Web publishing with ChessBase 12 (part 1/3)

by Albert Silver
12/22/2013 – A common issue when considering writing a chess blog, or publishing chess news, is how to publish the actual chess material. Diagrams, chess notation, or a nice game replayer such as the one seen in the ChessBase News pages are a must, and the truth is, all our ‘secret’ tools are available in ChessBase 12. Here is an easy step-by-step guide on how to use all the main tools for online publication.

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Publishing notation

In its most classical format, as seen in books, chess games can very easily be inserted into a web page or blog. The first step requires a setting inside ChessBase so the notation is presented with letters for pieces and not pictures (know as figurine notation). The reason is that although you may be able to see the figuring notation just fine, they depend on special chess fonts that are installed with ChessBase 12, and others may not have them installed. If they don't, the figuirnes will appear as oddball codes. However, anyone should be able to see 7.Qg4 0-0 8.Nf3 etc. If that is how your notation already appears in ChessBase, feel free to skip this step.

To be certain non-figurine notation is published, click on File, then Options

Click on the Notation tab at the top, and press the KQNBRP
button, then Apply. The important things is the pieces be
represented by letters and not figurines.

The notation

Extracting the notation for a blog, as part of a text or commentary is very straightforward. Let's suppose you have the game open, just annotated it, and now want to publish it in text form. One tip: don't waste time adding diagrams now into the notation. For web publishing, it is better and easier to do this after. This is covered in the subsequent steps.

With the game open, click on File (top left), then Save, and select Textfile

The default options should work fine, just be sure you choose the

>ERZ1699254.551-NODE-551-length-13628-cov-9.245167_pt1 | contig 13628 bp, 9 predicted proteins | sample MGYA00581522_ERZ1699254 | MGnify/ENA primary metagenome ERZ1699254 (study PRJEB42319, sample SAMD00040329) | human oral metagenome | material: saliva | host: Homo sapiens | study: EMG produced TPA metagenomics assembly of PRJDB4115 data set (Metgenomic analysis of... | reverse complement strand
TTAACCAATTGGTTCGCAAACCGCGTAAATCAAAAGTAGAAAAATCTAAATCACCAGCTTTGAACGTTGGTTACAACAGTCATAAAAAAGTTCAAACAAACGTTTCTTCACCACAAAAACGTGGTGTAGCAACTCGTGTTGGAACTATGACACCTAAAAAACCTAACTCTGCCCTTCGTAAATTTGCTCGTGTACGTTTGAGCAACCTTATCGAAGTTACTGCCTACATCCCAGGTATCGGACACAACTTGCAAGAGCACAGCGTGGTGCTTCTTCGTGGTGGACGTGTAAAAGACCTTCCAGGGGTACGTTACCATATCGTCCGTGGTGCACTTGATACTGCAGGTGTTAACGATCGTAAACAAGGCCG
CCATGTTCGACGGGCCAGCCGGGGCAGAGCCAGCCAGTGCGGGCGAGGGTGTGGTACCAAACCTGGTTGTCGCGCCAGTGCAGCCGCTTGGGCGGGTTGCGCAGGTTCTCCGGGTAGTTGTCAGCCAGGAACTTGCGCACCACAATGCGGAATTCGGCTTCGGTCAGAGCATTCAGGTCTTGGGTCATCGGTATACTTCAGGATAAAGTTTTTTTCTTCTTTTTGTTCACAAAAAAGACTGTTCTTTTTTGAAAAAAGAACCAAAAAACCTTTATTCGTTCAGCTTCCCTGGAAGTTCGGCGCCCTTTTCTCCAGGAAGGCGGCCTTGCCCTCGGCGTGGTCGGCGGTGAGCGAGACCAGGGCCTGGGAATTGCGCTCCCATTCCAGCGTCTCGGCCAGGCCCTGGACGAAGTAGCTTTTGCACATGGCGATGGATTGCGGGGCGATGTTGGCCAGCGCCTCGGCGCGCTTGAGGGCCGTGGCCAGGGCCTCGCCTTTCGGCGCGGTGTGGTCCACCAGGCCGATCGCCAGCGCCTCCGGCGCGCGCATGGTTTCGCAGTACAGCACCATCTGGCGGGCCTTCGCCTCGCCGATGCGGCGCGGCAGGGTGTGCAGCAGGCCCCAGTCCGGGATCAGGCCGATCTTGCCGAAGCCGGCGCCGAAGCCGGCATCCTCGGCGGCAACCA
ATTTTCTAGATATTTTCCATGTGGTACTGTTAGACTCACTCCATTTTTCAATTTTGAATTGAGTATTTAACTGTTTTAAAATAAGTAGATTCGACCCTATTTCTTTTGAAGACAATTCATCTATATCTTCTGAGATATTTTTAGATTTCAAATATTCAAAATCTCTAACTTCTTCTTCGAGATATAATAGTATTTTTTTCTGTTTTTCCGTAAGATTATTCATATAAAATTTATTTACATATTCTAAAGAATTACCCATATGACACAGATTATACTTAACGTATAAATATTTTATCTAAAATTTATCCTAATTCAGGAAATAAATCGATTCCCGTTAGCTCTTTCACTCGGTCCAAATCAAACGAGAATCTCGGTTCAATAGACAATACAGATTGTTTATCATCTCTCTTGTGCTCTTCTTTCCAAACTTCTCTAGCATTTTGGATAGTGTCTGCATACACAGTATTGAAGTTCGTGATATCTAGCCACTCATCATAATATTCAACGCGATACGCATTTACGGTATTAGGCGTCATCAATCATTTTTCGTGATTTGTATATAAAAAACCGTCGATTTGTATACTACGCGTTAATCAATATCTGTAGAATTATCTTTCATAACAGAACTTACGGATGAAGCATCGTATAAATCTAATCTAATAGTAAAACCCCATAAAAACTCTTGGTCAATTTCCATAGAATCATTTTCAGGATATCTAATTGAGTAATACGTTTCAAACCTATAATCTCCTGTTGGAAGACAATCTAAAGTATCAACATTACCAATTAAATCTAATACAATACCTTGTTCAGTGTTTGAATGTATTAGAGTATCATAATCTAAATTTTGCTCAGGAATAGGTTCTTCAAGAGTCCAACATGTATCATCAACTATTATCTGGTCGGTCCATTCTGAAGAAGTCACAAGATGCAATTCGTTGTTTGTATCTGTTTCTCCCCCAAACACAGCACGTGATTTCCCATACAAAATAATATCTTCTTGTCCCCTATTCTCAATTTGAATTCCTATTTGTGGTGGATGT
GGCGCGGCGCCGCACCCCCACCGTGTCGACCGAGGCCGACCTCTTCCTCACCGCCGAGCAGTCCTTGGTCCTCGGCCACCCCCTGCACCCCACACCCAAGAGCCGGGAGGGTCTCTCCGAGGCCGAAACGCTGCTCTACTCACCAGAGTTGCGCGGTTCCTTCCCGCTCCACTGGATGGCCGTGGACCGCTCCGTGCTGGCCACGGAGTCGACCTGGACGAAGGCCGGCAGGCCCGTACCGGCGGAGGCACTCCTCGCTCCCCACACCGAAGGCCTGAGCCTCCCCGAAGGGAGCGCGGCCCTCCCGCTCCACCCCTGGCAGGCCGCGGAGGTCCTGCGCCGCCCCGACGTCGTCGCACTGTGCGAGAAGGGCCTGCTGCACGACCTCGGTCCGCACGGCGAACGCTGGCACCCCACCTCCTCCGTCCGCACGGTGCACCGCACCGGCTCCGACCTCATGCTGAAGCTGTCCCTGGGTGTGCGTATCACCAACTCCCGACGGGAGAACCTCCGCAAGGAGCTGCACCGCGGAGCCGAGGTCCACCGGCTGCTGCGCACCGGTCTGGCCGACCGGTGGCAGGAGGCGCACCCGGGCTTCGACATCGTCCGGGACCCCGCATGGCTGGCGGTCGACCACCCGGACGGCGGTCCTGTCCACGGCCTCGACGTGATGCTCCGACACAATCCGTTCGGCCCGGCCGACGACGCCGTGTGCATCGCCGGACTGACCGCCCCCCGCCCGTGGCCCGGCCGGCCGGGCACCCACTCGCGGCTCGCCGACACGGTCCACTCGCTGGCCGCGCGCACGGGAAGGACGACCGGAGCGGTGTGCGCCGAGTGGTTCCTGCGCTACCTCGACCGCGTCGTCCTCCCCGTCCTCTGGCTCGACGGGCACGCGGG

Format tab, and HTML

Select a name for your file and a location, and save. If it doesn't read HTML files,
you can change here as well

Ok, so you now have the game in an HTML file (meaning web-ready), how do you get that into your blog? If you are already a bit savvy with blog publishing, this step may not be necessary, but if you are not, don't worry, it is not hard.

First locate the HTML file where you saved it and open the file. It can be in Notepad for ease, but most likely if you double-click on it, it will open in your browser.

When you open the HTML file created by ChessBase 12, it will look something like this

Almost all blog editors are WYSIWYG, in other words, they act like Word, and whatever you copy and paste into them will appear very close to the original, with the same font size, color, and so on. Before worrying about more complicated steps, try highlighting the text you want to use, part or all, and then pasting directly into your blog or web page editor.

Highlight your text with the mouse and press Ctrl-C (or Ctrl-Ins) to copy, and
then paste with Ctrl-V (or Shift-Ins) onto the editor

It is possible this will do nothing, and you face an unfriendly editor. If this is the case, here is what you may need to do:

In the browser, right-click on the page, and select "View page source"